Ex-President Trump to make election claims center stage in Arizona

WASHINGTON (The Hill): Former President Trump will address the one-year anniversary of the Jan. 6 attack on the Capitol at a campaign rally in Arizona on Saturday, setting the tone for his wing of the GOP going into the midterm cycle.

The issues of election security and the 2022 election results will likely take center stage as his Democratic foes dig into the issue of voting rights.

Democrats and the former president’s critics predict he will continue to spread his unproven claim that the 2020 election was stolen from him as the House Jan. 6 Select Committee kicks into high gear.

Trump was originally supposed to hold a news conference at Mar-a-Lago in Palm Beach, Fla., as counterprogramming for a scheduled prayer service at the Capitol to commemorate the events of Jan. 6, but canceled it, saying he would instead touch on many of the themes he had planned to discuss at the news conference during the rally in Arizona.

The selection of Arizona as a rally location also fits the theme of Trump’s continuous and baseless claims about the last presidential election. Trump narrowly lost Arizona to President Biden in 2020. The state’s GOP-controlled Senate ordered an audit of the results in Maricopa County in the wake of the 2020 elections. The audit found that President Biden won the county by a larger margin than the final certified results showed.

“The problem for Trump is he’s going to be in Arizona, which he lost, so he’s going to be spending all of his time complaining,” said Republican strategist Keith Naughton.

“If there’s one thing we know about Trump, the only thing he likes more than winning is being a victim,” he continued.

The rally will also provide Trump ample opportunity to hit President Biden, who is grappling with the coronavirus crisis, escalating tension between Russia and Ukraine, and difficulties passing voting rights through the Senate.

“I can’t imagine at this point things going worse for the Democrats,” Naughton said.

However, Naughton warned that Trump could likely stray from more substantive issues, like national security.

“I think he’s going to spend most of his time complaining about the election, complaining about Mitch McConnell and Mike Rounds, and essentially stepping all over what should be the perfect message, which should be the perfect message which is going after Biden on these national security grounds and the hypocrisy of the Democrats,” Naughton said.

Other Republican strategists argue that the issue of election security and integrity are still top of mind for Republican primary voters, particularly Trump’s base.

“Voter integrity is a huge issue within the Republican grassroots and there are a lot of Republicans that are sort of out of touch with how a lot of Republicans feel about the 2020 election,” said Republican strategist Ford O’Connell.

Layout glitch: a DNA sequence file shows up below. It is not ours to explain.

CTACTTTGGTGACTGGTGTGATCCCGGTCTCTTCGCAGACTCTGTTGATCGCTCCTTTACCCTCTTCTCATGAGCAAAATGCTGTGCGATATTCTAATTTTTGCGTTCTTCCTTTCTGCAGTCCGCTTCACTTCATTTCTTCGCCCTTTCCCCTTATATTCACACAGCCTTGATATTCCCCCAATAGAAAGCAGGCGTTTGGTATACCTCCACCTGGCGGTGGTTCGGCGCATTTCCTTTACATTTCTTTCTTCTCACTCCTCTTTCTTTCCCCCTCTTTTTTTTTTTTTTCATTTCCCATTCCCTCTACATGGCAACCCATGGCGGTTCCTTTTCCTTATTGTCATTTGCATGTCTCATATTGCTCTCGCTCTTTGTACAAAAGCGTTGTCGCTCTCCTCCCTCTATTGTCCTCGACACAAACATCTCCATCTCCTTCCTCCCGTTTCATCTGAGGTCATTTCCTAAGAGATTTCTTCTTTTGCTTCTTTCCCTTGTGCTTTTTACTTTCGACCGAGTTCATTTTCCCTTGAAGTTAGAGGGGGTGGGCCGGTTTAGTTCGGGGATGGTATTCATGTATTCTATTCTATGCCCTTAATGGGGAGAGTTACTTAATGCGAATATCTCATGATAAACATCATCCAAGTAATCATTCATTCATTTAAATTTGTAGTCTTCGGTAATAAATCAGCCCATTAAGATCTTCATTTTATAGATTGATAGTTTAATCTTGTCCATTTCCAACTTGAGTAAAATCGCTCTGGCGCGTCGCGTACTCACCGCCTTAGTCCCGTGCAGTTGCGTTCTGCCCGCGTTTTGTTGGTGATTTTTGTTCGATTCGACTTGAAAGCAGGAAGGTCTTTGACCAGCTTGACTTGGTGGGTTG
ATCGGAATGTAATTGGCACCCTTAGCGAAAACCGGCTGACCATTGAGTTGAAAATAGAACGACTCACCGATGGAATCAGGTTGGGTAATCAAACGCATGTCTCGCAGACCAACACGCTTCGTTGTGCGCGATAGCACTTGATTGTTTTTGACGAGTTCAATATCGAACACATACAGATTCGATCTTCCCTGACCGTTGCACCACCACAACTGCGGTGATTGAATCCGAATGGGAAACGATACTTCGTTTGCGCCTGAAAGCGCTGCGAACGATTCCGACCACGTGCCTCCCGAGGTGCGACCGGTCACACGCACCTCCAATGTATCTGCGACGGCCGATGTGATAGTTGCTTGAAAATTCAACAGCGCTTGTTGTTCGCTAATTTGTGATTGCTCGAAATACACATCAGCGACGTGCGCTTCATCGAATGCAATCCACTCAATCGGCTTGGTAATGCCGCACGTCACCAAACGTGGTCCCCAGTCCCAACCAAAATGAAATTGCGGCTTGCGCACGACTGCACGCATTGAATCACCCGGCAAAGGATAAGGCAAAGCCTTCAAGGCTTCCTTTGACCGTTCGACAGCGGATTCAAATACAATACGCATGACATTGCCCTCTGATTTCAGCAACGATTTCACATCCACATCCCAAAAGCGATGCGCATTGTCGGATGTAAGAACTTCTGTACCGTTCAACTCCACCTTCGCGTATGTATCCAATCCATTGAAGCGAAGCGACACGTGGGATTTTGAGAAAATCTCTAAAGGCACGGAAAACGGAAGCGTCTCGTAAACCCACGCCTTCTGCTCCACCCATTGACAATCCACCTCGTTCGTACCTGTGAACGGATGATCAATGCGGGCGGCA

“Republicans by and large feel that the 2020 election was riddled with problems and that those problems are not being addressed by Republicans in elected office, not just in Arizona but across the country,” he continued.

Trump made news this week after he attacked Sen. Mike Rounds (R-S.D.) for saying in a Sunday show interview that the 2020 election was fair.

“Is he crazy or just stupid? The numbers are conclusive, and the fraudulent and irregular votes are massive,” Trump said in a statement on Monday.

Trump’s first rally of the midterm year also comes as the Republican Senate primary field in Arizona heats up. Republican Jim Lamon has catered toward Trump and his base, supporting a number of lawsuits challenging the 2020 presidential election results. Lamon also called for the Jan. 6 House select committee to be shuttered in an op-ed last week.

Meanwhile, a super PAC backing GOP Senate candidate Blake Masters, Saving Arizona PAC, rolled out an ad last year hitting state Attorney General Mark Brnovich (R), who is also running in the primary, for not touting Trump’s election fraud claims enough. In September, Brnovich requested documents from both the state Senate and Maricopa County officials after the audit found Biden won Maricopa County in 2020.

On top of all of that, speculation has been growing that Gov. Doug Ducey (R), who is term-limited, may be considering jumping into the crowded primary. Ducey earned the ire of Trump in 2020 when he and Brnovich sat alongside Arizona’s Democratic Secretary of State Katie Hobbs when she certified the election results in 2020.

In an interview with NPR on Thursday, Trump slammed Arizona Republicans who accepted the 2020 election results as “RINOs,” an acronym for “Republicans in name only.” He did not mention Ducey or Brnovich by name.

Democrats in Arizona and Washington, D.C., say they are paying close attention to the intraparty politics playing out between Trump and the state’s GOP Senate primary.

 “Trump is creating chaos in Senate GOP primaries across the map – he’s elevating deeply flawed GOP candidates, escalating Republicans’ infighting, and forcing their candidates to attack each other over who can suck up to Trump the most,” said Democratic Senatorial Campaign Committee spokesperson Jazmin Vargas.

Republicans, on the other hand, say Trump’s visit to Arizona will only serve to help the party in what is expected to be a contentious Senate race.

“He is going to spotlight the battle in Arizona just like he’s going to spotlight the battle in Georgia and the battle in Florida,” O’Connell said. “If the Republicans want to take the Senate, they have to win in Arizona.”